Jenna Rink is a girl on the outside of the in-group. She's the kind of wholesome girl who sports acrylic sweaters with pink hearts and offers to do homework for the popular crowd, known in this case as The Six Chicks. She does have one great friend in Matt, who in contrast, is entirely comfortable with his own non-conformity. He’s the kind of guy who prefers Talking Heads to Belinda Carlisle, which is cause for reproach by the less eclectic watchdogs of cool. When the Six Chicks cruelly abandon Jenna at her thirteenth birthday party, Jenna wishes that she was "Thirty, Flirty and Thriving," just like the people in her favorite teen magazine.

Waking the next morning in a 30-year old body, Jenna (Jennifer Garner from TV’s Alias) is surprised to find that she has the life she always wished for, at least superficially. Not only does she now have breasts and a hunky boyfriend, she is actually an executive at Poise, her favorite magazine, along with now best friend Lucy (Judy Greer), the one-time leader of the Six Chicks. However, the success of the magazine is in jeopardy from a competitor and it appears that an inside spy has been scooping ideas. Jenna uses her 13-year old's knowledge and timely retro chic to save the magazine, but in the process discovers that her current and past selves have behaved ignominiously. Tracking down the still singular, but no longer single Matt (Mark Ruffalo), Jenna develops an awareness of what is truly important and acquires some maturity along the way.

The strength of 13 Going on 30 rests with Jennifer Garner, who is compelling and immensely likable, nailing the mannerisms and idiosyncrasies of a young teen. Jenna's bountiful exuberance encourages considerable shared delight in youthful innocence. And watching her eat with gusto at every turn is both funny and insightful. Although over-promoted in the trailers, the Thriller dance scene is priceless.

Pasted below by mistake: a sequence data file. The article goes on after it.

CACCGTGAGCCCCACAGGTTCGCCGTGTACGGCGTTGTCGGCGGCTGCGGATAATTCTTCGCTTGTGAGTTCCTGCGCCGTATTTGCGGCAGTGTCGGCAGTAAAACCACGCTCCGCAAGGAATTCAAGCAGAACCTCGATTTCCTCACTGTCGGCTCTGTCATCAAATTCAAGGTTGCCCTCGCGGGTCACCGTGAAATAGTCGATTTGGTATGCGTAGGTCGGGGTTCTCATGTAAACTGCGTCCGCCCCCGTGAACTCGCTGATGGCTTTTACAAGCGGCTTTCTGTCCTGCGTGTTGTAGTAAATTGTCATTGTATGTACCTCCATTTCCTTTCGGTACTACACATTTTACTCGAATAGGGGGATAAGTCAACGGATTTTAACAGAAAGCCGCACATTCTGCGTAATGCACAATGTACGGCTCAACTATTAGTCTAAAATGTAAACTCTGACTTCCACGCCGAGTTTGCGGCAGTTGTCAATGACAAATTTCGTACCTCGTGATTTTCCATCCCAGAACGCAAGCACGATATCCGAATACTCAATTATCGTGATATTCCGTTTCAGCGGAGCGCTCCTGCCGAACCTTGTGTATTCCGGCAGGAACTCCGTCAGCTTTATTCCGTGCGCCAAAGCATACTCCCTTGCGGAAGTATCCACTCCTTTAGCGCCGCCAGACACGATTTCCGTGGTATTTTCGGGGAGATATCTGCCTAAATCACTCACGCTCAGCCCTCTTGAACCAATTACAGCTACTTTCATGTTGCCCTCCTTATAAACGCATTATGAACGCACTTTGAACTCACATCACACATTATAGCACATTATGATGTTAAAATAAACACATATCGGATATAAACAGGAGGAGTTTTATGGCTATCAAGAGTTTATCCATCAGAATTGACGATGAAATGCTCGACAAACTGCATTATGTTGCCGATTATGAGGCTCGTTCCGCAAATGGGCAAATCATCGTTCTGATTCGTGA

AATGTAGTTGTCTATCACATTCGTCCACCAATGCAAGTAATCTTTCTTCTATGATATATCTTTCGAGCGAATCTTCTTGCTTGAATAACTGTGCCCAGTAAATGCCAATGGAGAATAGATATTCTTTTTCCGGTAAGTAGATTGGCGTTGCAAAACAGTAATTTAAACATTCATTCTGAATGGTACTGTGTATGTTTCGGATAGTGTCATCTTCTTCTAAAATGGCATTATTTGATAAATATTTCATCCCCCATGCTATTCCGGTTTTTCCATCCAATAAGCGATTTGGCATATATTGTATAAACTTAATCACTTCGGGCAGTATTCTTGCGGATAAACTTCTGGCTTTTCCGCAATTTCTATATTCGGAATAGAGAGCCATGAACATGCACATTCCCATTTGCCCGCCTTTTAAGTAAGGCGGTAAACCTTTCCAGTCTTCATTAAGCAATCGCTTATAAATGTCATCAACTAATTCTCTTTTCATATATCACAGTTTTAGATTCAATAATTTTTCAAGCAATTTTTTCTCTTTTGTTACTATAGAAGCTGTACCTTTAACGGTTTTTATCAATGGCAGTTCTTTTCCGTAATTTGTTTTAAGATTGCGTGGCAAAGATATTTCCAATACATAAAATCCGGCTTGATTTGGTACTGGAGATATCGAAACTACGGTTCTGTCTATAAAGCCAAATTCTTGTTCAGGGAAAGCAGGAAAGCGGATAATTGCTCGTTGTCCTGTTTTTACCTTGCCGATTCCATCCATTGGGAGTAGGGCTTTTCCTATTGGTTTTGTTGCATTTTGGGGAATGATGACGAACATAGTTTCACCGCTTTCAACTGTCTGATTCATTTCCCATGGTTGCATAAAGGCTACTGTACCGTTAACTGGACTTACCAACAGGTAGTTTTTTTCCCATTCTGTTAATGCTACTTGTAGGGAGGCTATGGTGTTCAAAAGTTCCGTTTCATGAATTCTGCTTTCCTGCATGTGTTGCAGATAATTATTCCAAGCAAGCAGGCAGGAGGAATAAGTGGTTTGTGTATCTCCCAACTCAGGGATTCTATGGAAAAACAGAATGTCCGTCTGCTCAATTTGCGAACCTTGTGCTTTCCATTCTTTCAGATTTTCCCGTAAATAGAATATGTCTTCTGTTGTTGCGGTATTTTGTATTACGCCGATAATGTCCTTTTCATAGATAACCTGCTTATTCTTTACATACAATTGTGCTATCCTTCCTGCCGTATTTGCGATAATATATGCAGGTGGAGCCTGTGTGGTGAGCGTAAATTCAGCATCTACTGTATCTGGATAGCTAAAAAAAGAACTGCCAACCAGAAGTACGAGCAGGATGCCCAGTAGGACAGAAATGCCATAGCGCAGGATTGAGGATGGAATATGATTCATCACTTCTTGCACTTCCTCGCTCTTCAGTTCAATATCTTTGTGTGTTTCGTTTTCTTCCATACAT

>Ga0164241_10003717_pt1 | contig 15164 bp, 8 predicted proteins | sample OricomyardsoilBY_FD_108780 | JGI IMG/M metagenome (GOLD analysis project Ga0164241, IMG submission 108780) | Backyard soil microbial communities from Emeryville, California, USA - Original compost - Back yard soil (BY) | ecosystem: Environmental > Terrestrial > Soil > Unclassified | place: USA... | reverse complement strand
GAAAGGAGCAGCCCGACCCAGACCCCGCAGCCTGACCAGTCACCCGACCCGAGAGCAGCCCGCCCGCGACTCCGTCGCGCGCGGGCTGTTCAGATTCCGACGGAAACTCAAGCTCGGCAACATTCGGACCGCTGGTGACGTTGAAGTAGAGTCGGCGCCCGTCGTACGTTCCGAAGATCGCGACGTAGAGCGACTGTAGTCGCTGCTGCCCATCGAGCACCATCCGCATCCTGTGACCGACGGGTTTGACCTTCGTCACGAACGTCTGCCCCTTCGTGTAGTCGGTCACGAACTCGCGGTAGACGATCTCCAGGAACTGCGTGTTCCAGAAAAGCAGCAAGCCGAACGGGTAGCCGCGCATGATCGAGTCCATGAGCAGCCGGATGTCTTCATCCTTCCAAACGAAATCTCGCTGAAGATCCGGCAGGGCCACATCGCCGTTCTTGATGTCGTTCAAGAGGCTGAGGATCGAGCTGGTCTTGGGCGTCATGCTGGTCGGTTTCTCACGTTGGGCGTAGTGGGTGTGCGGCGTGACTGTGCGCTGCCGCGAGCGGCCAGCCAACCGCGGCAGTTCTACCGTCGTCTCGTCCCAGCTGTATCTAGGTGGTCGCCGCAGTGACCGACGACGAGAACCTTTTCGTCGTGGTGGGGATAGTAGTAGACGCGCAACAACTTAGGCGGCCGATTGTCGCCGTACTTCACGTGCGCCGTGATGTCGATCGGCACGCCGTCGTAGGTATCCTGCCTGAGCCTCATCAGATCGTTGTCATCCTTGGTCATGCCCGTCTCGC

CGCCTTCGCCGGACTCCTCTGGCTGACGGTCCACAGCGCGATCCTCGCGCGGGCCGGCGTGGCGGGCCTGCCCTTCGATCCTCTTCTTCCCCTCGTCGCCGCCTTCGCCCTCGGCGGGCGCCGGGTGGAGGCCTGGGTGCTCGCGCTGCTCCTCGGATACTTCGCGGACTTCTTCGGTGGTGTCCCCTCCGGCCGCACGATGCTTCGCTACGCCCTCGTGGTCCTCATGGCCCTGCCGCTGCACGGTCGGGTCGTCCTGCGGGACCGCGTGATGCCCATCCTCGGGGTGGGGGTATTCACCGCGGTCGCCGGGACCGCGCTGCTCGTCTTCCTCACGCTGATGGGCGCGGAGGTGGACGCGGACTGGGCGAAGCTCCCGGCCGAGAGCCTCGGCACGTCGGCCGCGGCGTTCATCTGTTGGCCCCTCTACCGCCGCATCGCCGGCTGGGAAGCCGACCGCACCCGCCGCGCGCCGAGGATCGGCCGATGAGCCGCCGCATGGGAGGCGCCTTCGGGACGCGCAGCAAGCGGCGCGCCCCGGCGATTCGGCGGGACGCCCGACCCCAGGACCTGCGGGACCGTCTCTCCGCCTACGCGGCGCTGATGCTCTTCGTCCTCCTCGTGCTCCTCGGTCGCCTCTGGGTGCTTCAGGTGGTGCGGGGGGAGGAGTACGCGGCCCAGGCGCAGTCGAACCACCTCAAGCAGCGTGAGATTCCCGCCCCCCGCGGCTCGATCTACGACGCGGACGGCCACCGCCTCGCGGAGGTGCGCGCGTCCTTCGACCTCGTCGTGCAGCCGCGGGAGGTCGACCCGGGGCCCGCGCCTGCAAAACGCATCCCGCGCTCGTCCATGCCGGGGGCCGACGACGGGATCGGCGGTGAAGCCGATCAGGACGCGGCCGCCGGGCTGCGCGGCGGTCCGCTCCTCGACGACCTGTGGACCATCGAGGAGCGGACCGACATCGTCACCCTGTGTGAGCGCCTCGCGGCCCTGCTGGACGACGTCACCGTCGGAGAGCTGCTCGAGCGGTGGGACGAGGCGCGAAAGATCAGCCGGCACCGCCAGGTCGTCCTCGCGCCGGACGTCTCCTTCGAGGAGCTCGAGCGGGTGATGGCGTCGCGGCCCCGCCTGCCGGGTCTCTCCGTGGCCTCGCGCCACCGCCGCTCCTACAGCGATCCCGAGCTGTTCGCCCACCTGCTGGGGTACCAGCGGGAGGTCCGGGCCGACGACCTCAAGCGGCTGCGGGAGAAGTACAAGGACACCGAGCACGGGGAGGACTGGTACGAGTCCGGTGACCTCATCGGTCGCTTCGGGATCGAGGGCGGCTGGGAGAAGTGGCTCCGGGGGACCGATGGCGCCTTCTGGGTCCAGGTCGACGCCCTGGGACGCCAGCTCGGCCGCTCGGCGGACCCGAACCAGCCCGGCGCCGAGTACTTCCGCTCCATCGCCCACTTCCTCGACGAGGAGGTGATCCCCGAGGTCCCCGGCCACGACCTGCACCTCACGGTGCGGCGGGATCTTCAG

Be sure to also watch for Andy Serkis (aka gollum) as Jenna’s Editor-in-Chief. (PG-13) Rating: 3; Posted 4/23/04

 


Kill Bill Vol. 2
Reviewed by Russ Simmons

If you're looking for a textbook example of the triumph of style over substance, you need look no further than Quentin Tarantino's Kill Bill.

Amoral, utterly derivative and as empty as downtown Kansas City on a Monday night, Tarantino's bloody tale of revenge reaches its completion with volume two. Yes, ií's maddeningly unethical in its comedic glorification of violence, but it's also sensational filmmaking that is often wildly entertaining.

Uma Thruman is back as "The Bride," a hired killer once an integral member of an elite assassination squad fronted by Bill (David Carradine).

In volume one, "The Bride" tries to retire and leave Bill's deadly team after she becomes pregnant. As a reward, Bill and his crack killers (Michael Madsen, Vivica A. Fox, Daryl Hannah and Lucy Liu) beat, shoot, and leave her for dead at her wedding rehearsal. After awaking from a coma that left her incommunicado for four years, she seeks revenge and picks off those who wronged her, one-by-one.
Tarantino depicts her rampage as an over-the-top bloodbath, as the amazingly talented killer leaves literally scores of mutilated corpses in her wake.

In volume two, our lovely antihero continues her quest to wipe out her enemies and ultimately take out the man who ordered her assassination. Strangely enough, the movie takes a bizarre and circuitous route as it evolves into a twisted love story.

Tarantino's opus is a homage to the drive-in features that he loved as a kid. There are elements from Hong Kong martial arts films, Japanese samurai thrillers, spaghetti westerns, "women in chains" flicks and even bad 70s TV cop shows. (His affection for contemporary anime is also evident here.)

He imaginatively mixes his film stock, creating a look that echoes the movies he's eluding to. He even goes so far as to lift the music from many of those films and TV shows. (Sonny Chiba, a star of innumerable samurai sagas and cop thrillers, has a memorable role in volume one.)

Although the movie is nearly plagiaristic in its imitative nature, it also has a screenplay that crackles with snappy dialogue. We're never expected to take anything seriously, but to simply go along for the goofy ride.

The irritating thing about Kill Bill is its incessant tastelessness and brutality. We're expected to say, "Oh, it's all just a joke." If you can do that, then you'll find the movie extremely diverting. If not, you'll just have to grudgingly accept the fact that it is expertly made crap. (R) Rating: 4; Posted 4/23/04